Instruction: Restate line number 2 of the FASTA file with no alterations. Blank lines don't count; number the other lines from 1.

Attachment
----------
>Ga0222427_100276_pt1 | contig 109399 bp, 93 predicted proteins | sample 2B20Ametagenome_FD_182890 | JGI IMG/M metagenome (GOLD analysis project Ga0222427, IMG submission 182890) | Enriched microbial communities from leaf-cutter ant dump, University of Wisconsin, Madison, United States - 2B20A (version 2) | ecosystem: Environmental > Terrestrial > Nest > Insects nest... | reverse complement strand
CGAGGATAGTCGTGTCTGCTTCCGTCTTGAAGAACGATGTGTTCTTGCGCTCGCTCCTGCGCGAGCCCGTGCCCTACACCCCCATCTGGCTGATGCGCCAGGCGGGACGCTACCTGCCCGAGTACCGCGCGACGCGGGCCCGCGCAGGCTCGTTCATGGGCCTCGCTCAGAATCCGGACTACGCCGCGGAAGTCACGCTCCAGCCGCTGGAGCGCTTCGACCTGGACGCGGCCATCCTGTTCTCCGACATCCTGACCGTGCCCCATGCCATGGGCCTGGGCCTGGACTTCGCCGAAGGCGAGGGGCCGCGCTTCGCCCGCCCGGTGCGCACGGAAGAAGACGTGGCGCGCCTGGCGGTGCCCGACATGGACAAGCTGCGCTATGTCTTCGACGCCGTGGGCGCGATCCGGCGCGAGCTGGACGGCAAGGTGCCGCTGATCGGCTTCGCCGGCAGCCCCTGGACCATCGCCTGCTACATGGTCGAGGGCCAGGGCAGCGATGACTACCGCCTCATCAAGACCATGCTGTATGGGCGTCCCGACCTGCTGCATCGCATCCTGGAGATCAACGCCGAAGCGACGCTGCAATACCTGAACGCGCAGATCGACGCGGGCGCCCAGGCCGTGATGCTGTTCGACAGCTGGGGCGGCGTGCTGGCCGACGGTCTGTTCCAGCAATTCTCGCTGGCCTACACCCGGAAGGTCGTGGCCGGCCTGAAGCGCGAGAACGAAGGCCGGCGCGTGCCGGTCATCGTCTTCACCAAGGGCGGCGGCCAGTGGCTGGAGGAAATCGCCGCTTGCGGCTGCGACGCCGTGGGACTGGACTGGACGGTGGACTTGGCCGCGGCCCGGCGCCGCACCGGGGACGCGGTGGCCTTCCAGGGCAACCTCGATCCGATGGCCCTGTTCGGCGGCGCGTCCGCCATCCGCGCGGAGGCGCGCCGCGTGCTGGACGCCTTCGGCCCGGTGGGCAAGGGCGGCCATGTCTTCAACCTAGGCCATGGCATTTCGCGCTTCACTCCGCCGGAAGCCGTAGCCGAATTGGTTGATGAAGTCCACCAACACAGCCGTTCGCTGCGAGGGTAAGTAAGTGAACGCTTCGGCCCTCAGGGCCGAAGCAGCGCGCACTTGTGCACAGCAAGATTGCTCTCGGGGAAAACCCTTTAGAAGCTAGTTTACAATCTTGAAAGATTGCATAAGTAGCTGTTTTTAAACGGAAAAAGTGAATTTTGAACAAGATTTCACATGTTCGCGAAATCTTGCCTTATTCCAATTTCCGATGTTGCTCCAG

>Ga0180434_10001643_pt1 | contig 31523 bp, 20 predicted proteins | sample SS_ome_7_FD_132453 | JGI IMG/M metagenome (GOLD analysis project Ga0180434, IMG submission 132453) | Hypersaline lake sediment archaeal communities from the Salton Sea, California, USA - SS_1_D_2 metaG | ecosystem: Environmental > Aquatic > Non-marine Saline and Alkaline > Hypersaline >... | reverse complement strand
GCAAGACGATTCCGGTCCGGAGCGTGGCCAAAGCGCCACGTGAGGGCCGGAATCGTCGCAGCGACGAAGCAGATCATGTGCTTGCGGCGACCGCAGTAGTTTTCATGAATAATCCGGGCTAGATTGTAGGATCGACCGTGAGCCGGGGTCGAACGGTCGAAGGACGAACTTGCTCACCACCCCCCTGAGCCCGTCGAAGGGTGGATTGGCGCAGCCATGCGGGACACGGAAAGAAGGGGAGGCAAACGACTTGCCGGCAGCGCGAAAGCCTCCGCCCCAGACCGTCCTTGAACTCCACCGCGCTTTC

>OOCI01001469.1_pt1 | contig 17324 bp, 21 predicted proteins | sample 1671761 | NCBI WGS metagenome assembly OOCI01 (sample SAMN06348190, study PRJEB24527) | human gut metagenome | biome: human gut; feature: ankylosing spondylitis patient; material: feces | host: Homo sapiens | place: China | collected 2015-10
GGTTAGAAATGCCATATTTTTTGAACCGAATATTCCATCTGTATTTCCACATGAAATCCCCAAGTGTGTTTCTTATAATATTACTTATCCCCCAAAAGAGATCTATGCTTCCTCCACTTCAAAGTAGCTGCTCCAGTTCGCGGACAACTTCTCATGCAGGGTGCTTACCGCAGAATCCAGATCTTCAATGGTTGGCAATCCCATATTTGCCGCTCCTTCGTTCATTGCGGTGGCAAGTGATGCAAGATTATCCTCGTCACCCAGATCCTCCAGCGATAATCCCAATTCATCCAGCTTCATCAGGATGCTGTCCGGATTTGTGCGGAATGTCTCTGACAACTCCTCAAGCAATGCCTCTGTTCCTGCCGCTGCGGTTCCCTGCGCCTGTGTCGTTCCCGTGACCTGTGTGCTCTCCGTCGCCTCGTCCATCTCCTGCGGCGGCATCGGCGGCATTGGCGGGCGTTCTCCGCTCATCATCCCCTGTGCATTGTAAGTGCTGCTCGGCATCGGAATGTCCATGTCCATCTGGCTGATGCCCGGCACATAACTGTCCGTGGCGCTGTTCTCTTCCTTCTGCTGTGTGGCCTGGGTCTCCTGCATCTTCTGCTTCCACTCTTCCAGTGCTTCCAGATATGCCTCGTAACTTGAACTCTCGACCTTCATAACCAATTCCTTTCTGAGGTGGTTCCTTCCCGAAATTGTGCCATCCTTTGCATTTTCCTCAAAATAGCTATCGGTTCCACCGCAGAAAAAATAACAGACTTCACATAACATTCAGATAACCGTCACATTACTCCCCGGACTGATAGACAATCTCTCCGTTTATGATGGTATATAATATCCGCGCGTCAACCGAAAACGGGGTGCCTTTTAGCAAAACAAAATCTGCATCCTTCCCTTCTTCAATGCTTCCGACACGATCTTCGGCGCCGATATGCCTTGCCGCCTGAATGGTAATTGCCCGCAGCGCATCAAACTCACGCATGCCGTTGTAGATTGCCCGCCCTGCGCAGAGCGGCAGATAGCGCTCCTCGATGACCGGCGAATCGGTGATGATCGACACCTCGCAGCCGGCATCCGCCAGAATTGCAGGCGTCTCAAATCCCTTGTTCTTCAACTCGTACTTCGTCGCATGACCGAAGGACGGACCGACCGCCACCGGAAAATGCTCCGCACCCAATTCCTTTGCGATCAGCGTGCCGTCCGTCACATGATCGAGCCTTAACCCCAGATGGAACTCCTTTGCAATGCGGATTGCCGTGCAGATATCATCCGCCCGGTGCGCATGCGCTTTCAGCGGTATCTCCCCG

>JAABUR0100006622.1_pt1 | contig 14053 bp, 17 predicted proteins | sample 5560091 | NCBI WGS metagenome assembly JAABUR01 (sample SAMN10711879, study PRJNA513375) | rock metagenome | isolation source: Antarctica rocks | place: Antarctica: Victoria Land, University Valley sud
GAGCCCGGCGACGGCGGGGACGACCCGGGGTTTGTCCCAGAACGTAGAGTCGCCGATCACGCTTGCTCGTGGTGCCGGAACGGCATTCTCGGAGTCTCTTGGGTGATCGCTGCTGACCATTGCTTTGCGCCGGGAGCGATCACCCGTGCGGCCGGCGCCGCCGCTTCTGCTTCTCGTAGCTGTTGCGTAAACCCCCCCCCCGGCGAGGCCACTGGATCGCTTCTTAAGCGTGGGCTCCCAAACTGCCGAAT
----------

CGAGGATAGTCGTGTCTGCTTCCGTCTTGAAGAACGATGTGTTCTTGCGCTCGCTCCTGCGCGAGCCCGTGCCCTACACCCCCATCTGGCTGATGCGCCAGGCGGGACGCTACCTGCCCGAGTACCGCGCGACGCGGGCCCGCGCAGGCTCGTTCATGGGCCTCGCTCAGAATCCGGACTACGCCGCGGAAGTCACGCTCCAGCCGCTGGAGCGCTTCGACCTGGACGCGGCCATCCTGTTCTCCGACATCCTGACCGTGCCCCATGCCATGGGCCTGGGCCTGGACTTCGCCGAAGGCGAGGGGCCGCGCTTCGCCCGCCCGGTGCGCACGGAAGAAGACGTGGCGCGCCTGGCGGTGCCCGACATGGACAAGCTGCGCTATGTCTTCGACGCCGTGGGCGCGATCCGGCGCGAGCTGGACGGCAAGGTGCCGCTGATCGGCTTCGCCGGCAGCCCCTGGACCATCGCCTGCTACATGGTCGAGGGCCAGGGCAGCGATGACTACCGCCTCATCAAGACCATGCTGTATGGGCGTCCCGACCTGCTGCATCGCATCCTGGAGATCAACGCCGAAGCGACGCTGCAATACCTGAACGCGCAGATCGACGCGGGCGCCCAGGCCGTGATGCTGTTCGACAGCTGGGGCGGCGTGCTGGCCGACGGTCTGTTCCAGCAATTCTCGCTGGCCTACACCCGGAAGGTCGTGGCCGGCCTGAAGCGCGAGAACGAAGGCCGGCGCGTGCCGGTCATCGTCTTCACCAAGGGCGGCGGCCAGTGGCTGGAGGAAATCGCCGCTTGCGGCTGCGACGCCGTGGGACTGGACTGGACGGTGGACTTGGCCGCGGCCCGGCGCCGCACCGGGGACGCGGTGGCCTTCCAGGGCAACCTCGATCCGATGGCCCTGTTCGGCGGCGCGTCCGCCATCCGCGCGGAGGCGCGCCGCGTGCTGGACGCCTTCGGCCCGGTGGGCAAGGGCGGCCATGTCTTCAACCTAGGCCATGGCATTTCGCGCTTCACTCCGCCGGAAGCCGTAGCCGAATTGGTTGATGAAGTCCACCAACACAGCCGTTCGCTGCGAGGGTAAGTAAGTGAACGCTTCGGCCCTCAGGGCCGAAGCAGCGCGCACTTGTGCACAGCAAGATTGCTCTCGGGGAAAACCCTTTAGAAGCTAGTTTACAATCTTGAAAGATTGCATAAGTAGCTGTTTTTAAACGGAAAAAGTGAATTTTGAACAAGATTTCACATGTTCGCGAAATCTTGCCTTATTCCAATTTCCGATGTTGCTCCAG